The United States’ options remain limited, but slow negotiations are better than a Russian invasion. The United States cannot declare complete support of Ukraine because it could devolve into a great-power war. However the United States also cannot sit idly and allow Russia to transform Ukraine into another Belarus or Kazakhstan. Officials also consider the potential European security threats should Russia engage. Threats of economic sanctions since the annexation of Crimea test the credibility of the United States. Biden hopes to regain reliability after Obama’s sanction threats failed and Trump’s “America First” foreign policy diminished Europe’s trust in the United States’ resolve to defend allies.

Many policymakers believe that the United States failed to properly punish Russia after the annexation of Crimea. Subsequently, they push to impose the economic sanctions rather than toying with potentially meaningless threats. While valid, this option spends the majority of the United States’ bargaining power. Maintaining potential threats leaves ambiguity from both parties and indefinitely stalls escalation while Russia calculates the credibility of economic threats. Taking inspiration from US-China relations, the United States could deprive Russia of technological and military goods enticing compromise. The United States realizes its difficult position trying to defend Ukraine, because Ukraine is not a NATO member and therefore not entitled to NATO protection. However the United States may bolster American NATO presence in surrounding countries as a sign of solidarity and support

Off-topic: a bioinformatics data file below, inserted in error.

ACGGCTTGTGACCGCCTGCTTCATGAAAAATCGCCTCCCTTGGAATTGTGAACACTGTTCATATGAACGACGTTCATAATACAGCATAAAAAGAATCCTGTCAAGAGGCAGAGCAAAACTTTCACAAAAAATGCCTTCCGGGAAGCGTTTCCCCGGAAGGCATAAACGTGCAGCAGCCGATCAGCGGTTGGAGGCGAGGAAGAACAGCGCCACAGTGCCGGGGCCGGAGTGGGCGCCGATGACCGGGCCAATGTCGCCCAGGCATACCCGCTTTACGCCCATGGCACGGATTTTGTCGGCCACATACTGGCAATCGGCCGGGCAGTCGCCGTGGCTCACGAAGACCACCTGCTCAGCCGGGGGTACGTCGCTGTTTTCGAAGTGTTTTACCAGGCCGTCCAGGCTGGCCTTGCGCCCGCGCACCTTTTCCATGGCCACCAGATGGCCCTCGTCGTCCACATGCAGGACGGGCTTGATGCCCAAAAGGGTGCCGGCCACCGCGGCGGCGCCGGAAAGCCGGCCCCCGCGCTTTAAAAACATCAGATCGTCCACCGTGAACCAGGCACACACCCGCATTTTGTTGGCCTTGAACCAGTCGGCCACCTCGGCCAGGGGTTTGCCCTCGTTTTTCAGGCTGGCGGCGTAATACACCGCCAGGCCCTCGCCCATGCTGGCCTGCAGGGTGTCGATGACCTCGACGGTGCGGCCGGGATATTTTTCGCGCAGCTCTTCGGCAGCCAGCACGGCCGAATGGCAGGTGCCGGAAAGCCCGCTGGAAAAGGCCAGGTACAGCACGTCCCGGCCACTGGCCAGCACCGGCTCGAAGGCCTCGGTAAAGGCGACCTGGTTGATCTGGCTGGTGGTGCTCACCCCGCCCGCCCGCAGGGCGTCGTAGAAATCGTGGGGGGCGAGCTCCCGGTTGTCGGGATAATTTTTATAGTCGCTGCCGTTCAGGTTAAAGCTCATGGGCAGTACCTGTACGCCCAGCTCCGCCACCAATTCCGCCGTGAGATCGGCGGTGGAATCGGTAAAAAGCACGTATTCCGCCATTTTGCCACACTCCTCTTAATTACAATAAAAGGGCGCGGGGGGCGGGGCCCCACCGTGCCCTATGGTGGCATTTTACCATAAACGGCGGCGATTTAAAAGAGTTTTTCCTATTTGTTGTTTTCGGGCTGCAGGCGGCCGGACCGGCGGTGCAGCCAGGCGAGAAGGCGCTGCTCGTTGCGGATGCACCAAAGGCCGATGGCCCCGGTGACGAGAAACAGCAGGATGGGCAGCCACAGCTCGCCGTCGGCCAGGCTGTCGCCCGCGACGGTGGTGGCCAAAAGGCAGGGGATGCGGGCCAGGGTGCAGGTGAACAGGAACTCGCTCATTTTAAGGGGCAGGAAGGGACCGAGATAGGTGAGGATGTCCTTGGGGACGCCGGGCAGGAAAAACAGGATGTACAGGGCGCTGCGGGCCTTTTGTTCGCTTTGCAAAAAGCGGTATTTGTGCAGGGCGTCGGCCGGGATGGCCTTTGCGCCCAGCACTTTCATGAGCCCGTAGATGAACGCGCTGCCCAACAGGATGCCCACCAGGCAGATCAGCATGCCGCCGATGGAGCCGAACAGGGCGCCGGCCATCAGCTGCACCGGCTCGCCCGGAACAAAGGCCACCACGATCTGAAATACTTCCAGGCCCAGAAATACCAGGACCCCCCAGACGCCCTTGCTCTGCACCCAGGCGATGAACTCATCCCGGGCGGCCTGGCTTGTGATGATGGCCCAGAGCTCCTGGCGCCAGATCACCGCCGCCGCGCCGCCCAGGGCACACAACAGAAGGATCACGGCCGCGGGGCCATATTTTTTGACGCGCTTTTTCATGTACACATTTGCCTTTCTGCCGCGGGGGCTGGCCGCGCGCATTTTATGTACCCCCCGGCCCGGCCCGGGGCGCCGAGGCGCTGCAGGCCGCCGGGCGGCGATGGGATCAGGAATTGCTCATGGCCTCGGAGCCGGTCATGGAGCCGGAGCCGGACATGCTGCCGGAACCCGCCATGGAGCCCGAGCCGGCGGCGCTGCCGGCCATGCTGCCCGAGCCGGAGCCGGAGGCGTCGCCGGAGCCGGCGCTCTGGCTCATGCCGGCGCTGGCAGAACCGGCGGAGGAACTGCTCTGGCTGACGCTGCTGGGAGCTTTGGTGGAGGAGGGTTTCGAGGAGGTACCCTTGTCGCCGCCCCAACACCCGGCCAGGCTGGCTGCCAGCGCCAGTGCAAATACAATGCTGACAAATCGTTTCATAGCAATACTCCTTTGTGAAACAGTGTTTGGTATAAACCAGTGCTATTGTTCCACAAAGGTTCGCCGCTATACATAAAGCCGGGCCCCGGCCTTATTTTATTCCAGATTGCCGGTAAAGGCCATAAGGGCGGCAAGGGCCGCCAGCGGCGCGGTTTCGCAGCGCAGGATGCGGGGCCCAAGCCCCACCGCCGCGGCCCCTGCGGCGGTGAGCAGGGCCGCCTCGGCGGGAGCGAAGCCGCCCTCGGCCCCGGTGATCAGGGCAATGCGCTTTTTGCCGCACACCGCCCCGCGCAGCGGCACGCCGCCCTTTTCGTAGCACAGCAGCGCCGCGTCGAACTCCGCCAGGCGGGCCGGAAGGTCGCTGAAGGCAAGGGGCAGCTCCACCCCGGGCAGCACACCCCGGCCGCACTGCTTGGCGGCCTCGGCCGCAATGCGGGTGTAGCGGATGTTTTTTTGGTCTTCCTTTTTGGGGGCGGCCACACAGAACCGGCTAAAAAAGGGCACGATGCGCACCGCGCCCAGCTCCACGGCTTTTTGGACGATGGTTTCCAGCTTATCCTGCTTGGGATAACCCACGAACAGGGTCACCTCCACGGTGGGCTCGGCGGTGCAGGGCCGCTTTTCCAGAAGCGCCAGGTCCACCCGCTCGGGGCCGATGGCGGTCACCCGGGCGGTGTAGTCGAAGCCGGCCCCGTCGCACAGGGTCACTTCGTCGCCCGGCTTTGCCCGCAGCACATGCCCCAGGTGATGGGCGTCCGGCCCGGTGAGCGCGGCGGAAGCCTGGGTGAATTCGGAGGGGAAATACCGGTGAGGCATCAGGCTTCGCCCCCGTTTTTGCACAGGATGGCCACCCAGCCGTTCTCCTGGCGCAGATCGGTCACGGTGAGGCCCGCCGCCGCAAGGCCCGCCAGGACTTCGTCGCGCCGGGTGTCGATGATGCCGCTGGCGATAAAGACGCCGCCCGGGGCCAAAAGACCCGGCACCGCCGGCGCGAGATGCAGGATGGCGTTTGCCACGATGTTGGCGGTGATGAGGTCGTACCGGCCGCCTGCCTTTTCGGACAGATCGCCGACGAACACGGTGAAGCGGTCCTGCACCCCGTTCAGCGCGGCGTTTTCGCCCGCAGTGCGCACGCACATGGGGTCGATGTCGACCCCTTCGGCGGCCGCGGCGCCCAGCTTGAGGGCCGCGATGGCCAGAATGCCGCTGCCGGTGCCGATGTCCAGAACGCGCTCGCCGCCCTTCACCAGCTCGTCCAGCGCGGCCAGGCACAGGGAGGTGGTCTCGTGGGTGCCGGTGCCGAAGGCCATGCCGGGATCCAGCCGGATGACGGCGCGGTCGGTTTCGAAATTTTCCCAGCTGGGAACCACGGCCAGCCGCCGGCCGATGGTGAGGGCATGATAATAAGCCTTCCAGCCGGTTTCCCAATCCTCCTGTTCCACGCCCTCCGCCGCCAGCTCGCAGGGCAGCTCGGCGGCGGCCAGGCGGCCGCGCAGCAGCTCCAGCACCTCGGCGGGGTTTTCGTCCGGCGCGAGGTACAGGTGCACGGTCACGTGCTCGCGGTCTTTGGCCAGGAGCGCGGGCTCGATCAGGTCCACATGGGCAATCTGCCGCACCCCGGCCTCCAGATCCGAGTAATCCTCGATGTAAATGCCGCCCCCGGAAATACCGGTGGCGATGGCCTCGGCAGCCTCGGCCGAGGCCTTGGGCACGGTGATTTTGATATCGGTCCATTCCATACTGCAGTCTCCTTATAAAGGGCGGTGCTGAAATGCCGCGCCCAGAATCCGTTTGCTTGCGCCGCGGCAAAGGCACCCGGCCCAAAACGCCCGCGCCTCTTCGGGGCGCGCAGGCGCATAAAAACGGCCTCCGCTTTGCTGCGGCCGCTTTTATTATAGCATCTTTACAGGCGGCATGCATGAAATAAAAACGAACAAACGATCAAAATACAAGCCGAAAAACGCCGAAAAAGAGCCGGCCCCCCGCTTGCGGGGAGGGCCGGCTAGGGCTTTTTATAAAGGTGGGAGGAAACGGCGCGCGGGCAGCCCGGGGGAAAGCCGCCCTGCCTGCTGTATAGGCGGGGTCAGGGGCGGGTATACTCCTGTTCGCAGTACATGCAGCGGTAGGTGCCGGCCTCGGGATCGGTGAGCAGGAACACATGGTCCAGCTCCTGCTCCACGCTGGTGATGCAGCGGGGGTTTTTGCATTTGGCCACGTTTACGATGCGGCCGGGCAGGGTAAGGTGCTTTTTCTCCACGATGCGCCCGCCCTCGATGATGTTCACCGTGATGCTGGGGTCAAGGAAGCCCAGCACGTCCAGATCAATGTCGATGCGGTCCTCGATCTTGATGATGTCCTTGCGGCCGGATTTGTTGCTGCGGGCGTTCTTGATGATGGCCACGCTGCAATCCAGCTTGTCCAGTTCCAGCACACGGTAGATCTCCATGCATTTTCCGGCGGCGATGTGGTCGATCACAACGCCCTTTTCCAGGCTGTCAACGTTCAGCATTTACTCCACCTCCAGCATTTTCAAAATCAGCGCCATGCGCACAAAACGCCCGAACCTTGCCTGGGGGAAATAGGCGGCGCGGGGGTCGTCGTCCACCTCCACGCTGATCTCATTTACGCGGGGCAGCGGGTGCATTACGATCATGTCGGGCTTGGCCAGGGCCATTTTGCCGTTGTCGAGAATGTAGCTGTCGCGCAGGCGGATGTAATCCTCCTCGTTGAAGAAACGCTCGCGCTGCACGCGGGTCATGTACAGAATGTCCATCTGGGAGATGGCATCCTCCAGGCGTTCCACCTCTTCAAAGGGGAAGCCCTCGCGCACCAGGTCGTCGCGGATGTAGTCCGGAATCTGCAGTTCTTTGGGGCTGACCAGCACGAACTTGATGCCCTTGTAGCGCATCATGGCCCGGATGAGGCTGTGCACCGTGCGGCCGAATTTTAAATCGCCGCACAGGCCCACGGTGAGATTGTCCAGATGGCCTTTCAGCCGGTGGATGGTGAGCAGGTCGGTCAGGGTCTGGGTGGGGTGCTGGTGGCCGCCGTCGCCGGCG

The unfolding situation imitates US-USSR relations during the Cold War: institutions and ideals contending on a battlefield of diplomacy. Russian demands starkly resemble the Berlin crisis of 1961 or Warsaw Pact powers invading Czechoslovakia in 1968. In succession, the Iron Curtain fell and the Cold War began, and sealed Czechoslovakia against Western help. Officials must consider US actions during these situations and navigate the current predicament with gratitude at continuing, if not progressing, diplomatic relations.

Other threats than direct invasion, such as Russia using Ukraine as a diversion against emerging Eurasian alliances of autocracies, hover above every diplomatic meeting. They threaten more than European security or a single state’s sovereignty, rather they endanger world order and the balance of power. Russian troops amassing on the Russia-Ukraine border, and the weight of its implications, leaves only diplomacy and time to decide the fate of Ukraine and the future world order.

[1] Poland, the Czech Republic, Slovakia, Bulgaria, Hungary, Romania, Latvia, Estonia, and Lithuania